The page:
Pandemic mood check: Why shedding more tears may not be such a bad thing

As the coronavirus pandemic continues to drag on, you may find yourself grappling with depression or anxiety for the first time in your life. You may even find yourself crying more often. And that’s okay—as studies show that crying can help you deal with stress.  

Of course, for some folks, crying doesn’t bring a sense of relief. And that’s okay too.  

Fortunately, as I’ll explain in a moment, there are five naturalscience-backed ways to raise your spirits…without shedding a tear. 

So, let’s jump right in… 

Crying helps you physically and mentally 

For centuries, scientists have been trying to understand the importance of crying—a uniquely human trait. And we now know that it can serve many beneficial purposes… 

For one, crying (or tearing up) does the very basic job of helping to keep your eyes (and nose) hydrated and clean. In fact, tears contain lysozyme, an antibacterial, antiviral, antifungal chemical that helps fight off infection. (Saliva, mucus, and breast milk also contain this handy chemical.)  

Pluseven before the coronavirus outbreak, your eyes came in regular, daily contact with dust, dirt, and harmful microbes. That’s why I always suggest you submerge and wash your face in water after spending time in crowded, indoor areas. 

But crying also helps you get rid of excess stress hormones, such as cortisol. And by lowering your stress levels, you also lower your blood pressure and even your heart disease risk. 

Relief from strong feelings

Some scientists have also begun to explore crying as a mood-enhancing or self-soothing behavior. Indeed, people often report that crying leads to catharsis (like a great weight has been lifted).  

The famous biologist Charles Darwin even noted that for some people, there seems to be a “dose-response” effect to crying. In other words, the harder they cry, the better they feel afterward. 

And if you do find yourself crying more frequently these days, don’t try to hide it. Shedding tears around other people (or seeing someone shed tears) facilitates social bonding—which is more important now than ever. In fact, studies show that when you cry, it promotes empathy and caregiving from others. 

Furthermore, people are more likely to feel better after crying if they received social support during their tears. Whereas people who tried to hold back their tearsor cried in a non-supportive social setting (at work, for example)are less likely to feel better after crying. 

Interestingly, we also cry at times of great happiness or joy. Such as after the birth of a child or at weddings. This kind of joyful crying probably also relates to the experience of catharsis in some way. 

Granted, as I mentioned earlier, some people simply aren’t criers. And some report they don’t feel better after crying.  

So, if this sounds like you, don’t fret. There are plenty of other ways to relieve stress and boost your mood at any timeand especially during the pandemic.. 

Five simple, effective ways to raise your spirits year-round 

Adopting the following simple, daily habits can help improve your mood during hard times—even without having a good cry about it 

1.)Take a vitamin D supplement. Make sure you supplement daily with 10,000 IU of vitamin D3, especially during winter, as studies link low D with low mood. And have your doctor check your blood levels at least once every six months to maintain optimal levels (between 50 and 75 nmol/L). I also recommend eating plenty of foods rich in vitamin Dincluding full-fat dairy, eggs, and fatty fish, such as tuna and wild-caught Pacific salmon.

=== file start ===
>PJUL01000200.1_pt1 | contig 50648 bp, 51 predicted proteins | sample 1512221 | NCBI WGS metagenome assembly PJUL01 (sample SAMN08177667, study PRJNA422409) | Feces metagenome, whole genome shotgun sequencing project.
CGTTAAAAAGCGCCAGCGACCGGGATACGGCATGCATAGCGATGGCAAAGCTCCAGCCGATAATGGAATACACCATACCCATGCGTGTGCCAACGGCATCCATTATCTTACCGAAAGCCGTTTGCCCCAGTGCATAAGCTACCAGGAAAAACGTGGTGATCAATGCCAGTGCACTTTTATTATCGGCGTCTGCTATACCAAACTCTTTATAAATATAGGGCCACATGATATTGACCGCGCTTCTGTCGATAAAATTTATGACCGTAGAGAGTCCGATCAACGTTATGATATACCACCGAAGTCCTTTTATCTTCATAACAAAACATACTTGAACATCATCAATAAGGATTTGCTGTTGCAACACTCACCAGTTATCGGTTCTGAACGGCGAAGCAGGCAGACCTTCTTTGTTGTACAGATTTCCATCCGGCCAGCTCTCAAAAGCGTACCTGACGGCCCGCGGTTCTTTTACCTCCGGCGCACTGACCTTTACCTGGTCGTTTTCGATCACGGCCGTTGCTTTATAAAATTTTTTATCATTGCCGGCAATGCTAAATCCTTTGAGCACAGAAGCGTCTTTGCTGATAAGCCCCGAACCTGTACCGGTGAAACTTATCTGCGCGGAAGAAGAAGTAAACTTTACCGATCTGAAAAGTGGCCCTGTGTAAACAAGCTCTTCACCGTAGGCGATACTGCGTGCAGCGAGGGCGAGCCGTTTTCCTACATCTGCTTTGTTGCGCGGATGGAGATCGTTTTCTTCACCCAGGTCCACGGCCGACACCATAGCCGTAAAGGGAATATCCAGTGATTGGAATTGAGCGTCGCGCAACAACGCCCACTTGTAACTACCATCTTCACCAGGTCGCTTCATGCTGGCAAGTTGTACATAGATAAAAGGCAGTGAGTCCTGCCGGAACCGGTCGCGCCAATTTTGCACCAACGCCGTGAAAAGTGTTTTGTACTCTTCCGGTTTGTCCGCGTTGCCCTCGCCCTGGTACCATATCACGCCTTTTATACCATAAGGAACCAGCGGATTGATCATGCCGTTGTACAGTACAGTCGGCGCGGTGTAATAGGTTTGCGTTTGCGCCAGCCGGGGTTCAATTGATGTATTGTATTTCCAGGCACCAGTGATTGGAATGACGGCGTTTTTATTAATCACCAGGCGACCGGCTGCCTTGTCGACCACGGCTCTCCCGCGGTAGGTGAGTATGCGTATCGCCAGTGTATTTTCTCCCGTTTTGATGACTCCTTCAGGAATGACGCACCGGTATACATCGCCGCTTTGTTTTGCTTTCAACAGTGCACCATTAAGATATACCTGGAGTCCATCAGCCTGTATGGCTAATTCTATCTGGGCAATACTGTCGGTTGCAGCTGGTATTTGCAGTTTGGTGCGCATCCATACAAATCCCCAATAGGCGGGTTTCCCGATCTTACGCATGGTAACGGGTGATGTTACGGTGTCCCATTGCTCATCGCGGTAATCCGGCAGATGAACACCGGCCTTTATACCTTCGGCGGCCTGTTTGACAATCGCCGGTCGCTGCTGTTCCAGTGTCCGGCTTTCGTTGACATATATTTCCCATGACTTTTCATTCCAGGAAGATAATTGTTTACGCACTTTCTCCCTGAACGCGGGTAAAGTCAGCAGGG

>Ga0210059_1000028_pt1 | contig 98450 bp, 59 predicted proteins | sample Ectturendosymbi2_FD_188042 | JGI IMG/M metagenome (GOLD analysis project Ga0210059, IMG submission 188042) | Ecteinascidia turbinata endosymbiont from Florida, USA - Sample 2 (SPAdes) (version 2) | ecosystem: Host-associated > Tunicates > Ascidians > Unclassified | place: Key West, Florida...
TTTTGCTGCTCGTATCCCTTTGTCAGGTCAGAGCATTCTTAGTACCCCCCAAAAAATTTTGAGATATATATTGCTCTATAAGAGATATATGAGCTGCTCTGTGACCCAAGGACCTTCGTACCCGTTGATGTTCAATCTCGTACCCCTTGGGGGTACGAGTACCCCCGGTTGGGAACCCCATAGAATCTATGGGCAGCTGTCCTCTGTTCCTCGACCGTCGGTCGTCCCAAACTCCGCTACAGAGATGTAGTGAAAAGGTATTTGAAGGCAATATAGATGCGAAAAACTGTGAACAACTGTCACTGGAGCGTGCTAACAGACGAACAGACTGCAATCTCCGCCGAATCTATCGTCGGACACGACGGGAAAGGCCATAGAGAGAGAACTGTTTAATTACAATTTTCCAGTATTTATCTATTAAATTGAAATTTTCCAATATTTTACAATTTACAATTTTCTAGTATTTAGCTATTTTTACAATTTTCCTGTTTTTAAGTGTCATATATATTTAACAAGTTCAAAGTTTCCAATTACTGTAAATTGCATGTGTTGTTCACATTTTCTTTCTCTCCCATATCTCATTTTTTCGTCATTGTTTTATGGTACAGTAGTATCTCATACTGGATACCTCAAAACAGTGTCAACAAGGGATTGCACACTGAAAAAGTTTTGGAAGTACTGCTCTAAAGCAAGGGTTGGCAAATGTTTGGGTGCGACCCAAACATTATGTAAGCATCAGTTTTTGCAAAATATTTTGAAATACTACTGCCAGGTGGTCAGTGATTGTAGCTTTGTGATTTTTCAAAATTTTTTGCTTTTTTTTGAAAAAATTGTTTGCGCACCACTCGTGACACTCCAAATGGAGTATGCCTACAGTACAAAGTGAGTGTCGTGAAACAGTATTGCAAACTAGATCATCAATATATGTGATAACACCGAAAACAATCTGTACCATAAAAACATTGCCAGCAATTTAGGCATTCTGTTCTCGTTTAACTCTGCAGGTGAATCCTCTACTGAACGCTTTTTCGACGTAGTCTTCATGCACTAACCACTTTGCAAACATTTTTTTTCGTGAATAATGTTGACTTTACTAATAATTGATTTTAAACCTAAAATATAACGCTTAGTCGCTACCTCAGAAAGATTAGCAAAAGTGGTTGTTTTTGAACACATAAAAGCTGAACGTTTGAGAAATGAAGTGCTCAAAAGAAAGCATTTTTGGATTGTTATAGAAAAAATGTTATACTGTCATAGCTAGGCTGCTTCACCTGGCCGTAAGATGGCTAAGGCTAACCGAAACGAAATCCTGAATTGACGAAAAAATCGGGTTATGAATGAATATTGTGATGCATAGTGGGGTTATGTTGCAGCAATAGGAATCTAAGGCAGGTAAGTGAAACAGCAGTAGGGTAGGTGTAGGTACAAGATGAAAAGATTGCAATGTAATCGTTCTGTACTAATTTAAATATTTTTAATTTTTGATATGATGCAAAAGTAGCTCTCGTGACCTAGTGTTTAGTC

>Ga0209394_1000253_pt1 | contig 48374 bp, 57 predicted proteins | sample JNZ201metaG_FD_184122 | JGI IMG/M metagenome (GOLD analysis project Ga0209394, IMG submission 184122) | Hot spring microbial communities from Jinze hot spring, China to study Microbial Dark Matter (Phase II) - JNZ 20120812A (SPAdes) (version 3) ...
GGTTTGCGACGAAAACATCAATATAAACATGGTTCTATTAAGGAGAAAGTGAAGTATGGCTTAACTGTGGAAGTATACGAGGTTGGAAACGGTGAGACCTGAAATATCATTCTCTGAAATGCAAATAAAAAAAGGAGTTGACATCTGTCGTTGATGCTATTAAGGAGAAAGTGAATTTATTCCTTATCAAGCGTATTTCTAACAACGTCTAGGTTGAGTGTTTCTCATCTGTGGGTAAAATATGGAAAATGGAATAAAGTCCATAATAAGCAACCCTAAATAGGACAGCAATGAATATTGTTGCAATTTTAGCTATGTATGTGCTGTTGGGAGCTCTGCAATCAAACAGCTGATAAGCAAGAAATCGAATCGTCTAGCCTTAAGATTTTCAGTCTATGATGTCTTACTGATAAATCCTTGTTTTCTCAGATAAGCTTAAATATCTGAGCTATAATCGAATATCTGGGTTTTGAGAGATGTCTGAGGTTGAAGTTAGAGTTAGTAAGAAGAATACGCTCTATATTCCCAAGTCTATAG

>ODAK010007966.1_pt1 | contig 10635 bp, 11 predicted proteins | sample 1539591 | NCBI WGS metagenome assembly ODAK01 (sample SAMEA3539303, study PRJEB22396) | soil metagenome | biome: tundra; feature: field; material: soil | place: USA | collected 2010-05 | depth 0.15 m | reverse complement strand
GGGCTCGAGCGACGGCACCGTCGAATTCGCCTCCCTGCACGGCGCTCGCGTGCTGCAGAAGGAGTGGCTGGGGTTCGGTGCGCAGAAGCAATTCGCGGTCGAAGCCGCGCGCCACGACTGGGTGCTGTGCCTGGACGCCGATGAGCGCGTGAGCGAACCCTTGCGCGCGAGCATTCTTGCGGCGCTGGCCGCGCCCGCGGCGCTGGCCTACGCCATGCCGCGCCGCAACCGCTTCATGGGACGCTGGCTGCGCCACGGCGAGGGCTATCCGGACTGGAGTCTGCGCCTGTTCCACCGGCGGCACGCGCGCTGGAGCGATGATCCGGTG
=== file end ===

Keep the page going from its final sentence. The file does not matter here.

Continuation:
2.) Engage in mind-body approachesAdd activitieslike meditation and yoga to your daily routine, as they’ve been shown in many studies to improve depression and mood. (To find out which mind-body approaches will work best for you, take this short quiz and check out my book with Mike Jawer, Your Emotional Type.) 

3.) Get moderate exercise. Countless studies show that getting physically active helps boost your mood. In fact, in one study, researchers gathered 126 people who had been taking a selective serotonin reuptake inhibitor (SSRI) for at least two months—but still felt depressed. After four months of mild exercise, nearly one-third of the people reported that their depression had disappeared. So, I suggest adding about 140 to 150 minutes of light-to-moderate physical activity, like walking, swimming, gardening, or even housework, to your weekly routine. 

4.) Spend time in Nature. Simply spending time outside in Nature can significantly boost your mood almost immediately. In fact, in one study, men and women who took walks at least once a week experienced more positive emotions and lower stress. They also experienced significantly less depression. Plus, they better handled the negative effects of stressful life events, such as the death of a family member. So, I highly recommend bundling up this winter and taking regular walks in Nature to help lift your mood.  

5.) Enjoy holiday spirits. It may surprise you to learn that enjoying some holiday spirits—in moderation—can also help lift your spirits. In fact, studies show moderate alcohol consumption improves mood and works better than a fast-acting antidepressant. You can learn more about this important research in the December 2019 issue of my Insiders’ Curesmonthly newsletter (“Your step-by-step guide to a happier, healthier holiday season”). If you’re not yet a subscriber, I can’t think of a better time to become one! 

Just remember—having a good cry can help some folks. But if you find yourself crying every day or struggling with suicidal thoughts, please don’t wait to seek help. Call the National Suicide Prevention Lifeline: 1-800-273-TALK. 

Source: 

“Is crying a self-soothing behavior?” Front Psychol. 2014;5:502. doi.org/10.3389/fpsyg.2014.00502 


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